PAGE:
Control Structures - Selection

Using Control Structures:

Relational Operators

Using Relational Operators:

Relational Operator Examples: ***Under the ASCII Collating Sequence: numbers < ucase letters < lcase letters

Comparing string Types: string Comparison Examples:
Sometimes, programs are required to compare numbers and/or variable values. For example:
int x = 5; // integers have no precision issues   
if (x==5)   
    cout << "x equals 5" << endl;   
    cout << "x does not equal 5" << endl;  

Program prints: x equals 5.
However, when using floating point numbers, unexpected results may occur, if the two numbers have very close values. For example:
float myFloat1 = 1.345f;   
float myFloat2 = 1.123f;   
float fTotal = myFloat1 + myFloat2; // should be 2.468   

if (fTotal == 2.468)   
    cout << "fTotal is 2.468";   
    cout << "fTotal is not 2.468";  

Prints: fTotal is not 2.468
This result is due to rounding errors. The variable fTotal is stored as 2.4679999, which is not 2.468!

For this reason, comparison operators >, >=, <, and <= may produce incorrect results when comparing floating point numbers. Solution: Code to allow for some tolerance.
if (x > 5.01) && (x < 5.03) cout << "Equal";

Logical (Boolean) Operators

Using Logical (Boolean) Operators:

Logical (Boolean) Operator Examples:

Logical (Boolean) Expressions

To clarify the differences between using the logical (boolean) operators AND &&, OR ||, and bitwise operators AND &, OR |:

First of all, let me preface any comments by saying when using && or &, and || or |, ultimately the results are the SAME. When using && or & operators, both operands must be true, otherwise, false. When using || or | operators, both operands must be false, otherwise, true. The difference lies in the evaluation PROCESS.

Short-circuit evaluation: evaluation of a logical expression stops as soon as the value of the expression is known. When the && operator is used to compare a logical expression, the compiler will stop the evaluation upon the first false condition, unlike the & operator which will continue to evaluate the ensuing expression(s) being compared. The same holds true for the operators || and |, when evaluating true conditions.

With respect to logical vs. bitwise operators, there is a difference between using the logical "and" (&&), rather than the bitwise "and" (&). And, yes, there is a very important difference--and, no "one size fits all" solution:

When the logical (&&) operator is used to compare a logical expression, the compiler will stop the evaluation upon the first false condition, unlike the & operator which will continue to evaluate the ensuing expression(s) being compared.
if(++myVal % 2 == 0 && ++count < limit)
   // Do something
If the left hand operand is evaluated to be false (++myVal % 2 == 0), the compiler will stop and not evaluate the right-hand operand (++count < limit). More importantly, if myVal is not an even number, count will NOT increment.

This may be fine, IF count doesn’t need to increment every time. Though, if it does, use the bitwise "and" (&) operator to evaluate both expressions. As the following example:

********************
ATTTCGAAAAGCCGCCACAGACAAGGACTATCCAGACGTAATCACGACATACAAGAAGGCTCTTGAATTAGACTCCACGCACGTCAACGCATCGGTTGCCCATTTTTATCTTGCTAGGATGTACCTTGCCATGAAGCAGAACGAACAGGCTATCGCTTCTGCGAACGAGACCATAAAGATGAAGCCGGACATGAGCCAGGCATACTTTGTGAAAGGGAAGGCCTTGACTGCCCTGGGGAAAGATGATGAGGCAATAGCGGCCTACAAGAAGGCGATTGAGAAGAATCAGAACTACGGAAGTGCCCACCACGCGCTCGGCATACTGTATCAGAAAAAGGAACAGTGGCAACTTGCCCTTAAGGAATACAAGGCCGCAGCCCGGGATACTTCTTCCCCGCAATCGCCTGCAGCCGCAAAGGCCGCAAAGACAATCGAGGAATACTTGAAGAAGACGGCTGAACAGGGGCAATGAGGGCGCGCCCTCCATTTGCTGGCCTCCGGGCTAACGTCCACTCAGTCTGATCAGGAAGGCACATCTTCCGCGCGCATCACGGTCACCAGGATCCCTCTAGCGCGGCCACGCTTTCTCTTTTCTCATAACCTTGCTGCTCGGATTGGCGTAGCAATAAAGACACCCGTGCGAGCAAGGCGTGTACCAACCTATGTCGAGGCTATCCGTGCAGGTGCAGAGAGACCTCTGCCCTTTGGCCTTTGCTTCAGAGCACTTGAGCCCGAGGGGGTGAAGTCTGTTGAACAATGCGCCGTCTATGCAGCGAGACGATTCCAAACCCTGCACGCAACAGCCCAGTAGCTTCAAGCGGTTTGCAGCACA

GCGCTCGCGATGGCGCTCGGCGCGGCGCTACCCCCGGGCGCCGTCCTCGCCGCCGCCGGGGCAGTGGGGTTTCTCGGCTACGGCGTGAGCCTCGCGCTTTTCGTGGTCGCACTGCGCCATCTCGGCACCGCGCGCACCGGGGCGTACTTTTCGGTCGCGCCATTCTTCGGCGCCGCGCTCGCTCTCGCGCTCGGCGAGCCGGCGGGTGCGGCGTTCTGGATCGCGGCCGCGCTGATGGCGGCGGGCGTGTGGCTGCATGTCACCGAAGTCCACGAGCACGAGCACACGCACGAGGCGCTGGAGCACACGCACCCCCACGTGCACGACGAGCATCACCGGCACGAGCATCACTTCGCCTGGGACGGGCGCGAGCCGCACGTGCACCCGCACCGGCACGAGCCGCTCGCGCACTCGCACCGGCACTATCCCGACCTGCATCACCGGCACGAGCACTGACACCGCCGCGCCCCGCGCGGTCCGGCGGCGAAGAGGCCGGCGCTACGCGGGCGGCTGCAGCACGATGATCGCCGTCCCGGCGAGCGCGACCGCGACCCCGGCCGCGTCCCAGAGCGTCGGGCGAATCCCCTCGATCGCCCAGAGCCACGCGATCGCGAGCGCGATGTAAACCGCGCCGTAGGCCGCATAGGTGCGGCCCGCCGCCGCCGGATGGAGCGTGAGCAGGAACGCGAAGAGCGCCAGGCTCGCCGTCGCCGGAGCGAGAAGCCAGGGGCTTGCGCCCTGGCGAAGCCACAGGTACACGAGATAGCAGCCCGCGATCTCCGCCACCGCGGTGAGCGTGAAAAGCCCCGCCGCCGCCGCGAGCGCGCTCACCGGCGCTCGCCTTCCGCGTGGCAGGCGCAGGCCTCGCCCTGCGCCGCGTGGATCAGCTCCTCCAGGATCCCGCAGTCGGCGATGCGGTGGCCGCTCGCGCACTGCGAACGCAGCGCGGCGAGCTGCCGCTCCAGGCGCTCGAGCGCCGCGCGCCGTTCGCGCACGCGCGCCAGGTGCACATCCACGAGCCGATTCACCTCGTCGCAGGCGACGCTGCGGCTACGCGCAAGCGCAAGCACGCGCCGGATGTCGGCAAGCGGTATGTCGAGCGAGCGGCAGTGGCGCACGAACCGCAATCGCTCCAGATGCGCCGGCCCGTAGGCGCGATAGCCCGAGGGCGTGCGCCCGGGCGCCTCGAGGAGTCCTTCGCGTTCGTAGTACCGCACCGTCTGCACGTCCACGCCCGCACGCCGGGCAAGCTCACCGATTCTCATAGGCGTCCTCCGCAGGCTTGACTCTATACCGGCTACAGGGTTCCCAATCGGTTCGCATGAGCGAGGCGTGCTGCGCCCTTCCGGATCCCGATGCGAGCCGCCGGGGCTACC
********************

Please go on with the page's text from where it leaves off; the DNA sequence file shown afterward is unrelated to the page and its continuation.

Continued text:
if(++myVal % 2 == 0 & ++count < limit)
   // Do something
Again, fundamentally, the logical result is the same (i.e., a truth table) for both & and &&: "Do something" only will be executed if BOTH expressions are true. The benefit is that the bitwise "and" (&) operator will allow count to increment.

On the other hand, you may not want the right hand expression to be evaluated (that is, use && not &). Example:
If(count > 0 && total/count > 5)
Here, it's easy to see that one would NOT want a compile or run-time error if the value of count were 0!

Lastly, the same "truth table" logic holds true for logical "or" (||) vs. the bitwise "or" (|). That is, the || operator is like && in that the right hand operand is NOT evaluated if the left hand operand is TRUE. You would need to use | if you wanted BOTH expressions to be evaluated.
Using bool Data Type and Logical (Boolean) Expressions:

Operator Precedence and Associativity

Two operator characteristics determine how operands group with operators: precedence and associativity. Precedence is the priority for grouping different types of operators with their operands. Associativity is the left-to-right or right-to-left order for grouping operands to operators that have the same precedence. An operator's precedence is meaningful only if other operators with higher or lower precedence are present. Expressions with higher-precedence operators are evaluated first. The grouping of operands can be forced by using parentheses.

Also, operators follow a strict precedence, which defines the evaluation order of expressions containing these operators. Operators associate with either the expression on their left or the expression on their right; this is called "associativity." The following table shows the precedence and associativity of C++ operators (from highest to lowest precedence). Operators in the same segment of the table have equal precedence and are evaluated left to right in an expression unless explicitly forced by parentheses.
Operator Precedence and Associativity 1
Operator Precedence and Associativity 2
Mnemonic: "Math Relates Logically" Order of Precedence Examples (for complete listing, see links above):

One-Way (if) Selection

Using One-Way (if) Selection:

Two-Way (if...else) Selection

Using Two-Way (if...else) Selection:

Compound (Block) Statement

Using Compound (Block) Statement:

Compound Statement Example:

Nested if and if...else Statements

Using Nested if and if...else Statements:

Preventing Input Failure Using if Statement

Using if Statement to Prevent Input Failure:

Conditional Operator (?:)

Using if Statement to Prevent Input Failure:

switch Structures

Using switch Structures: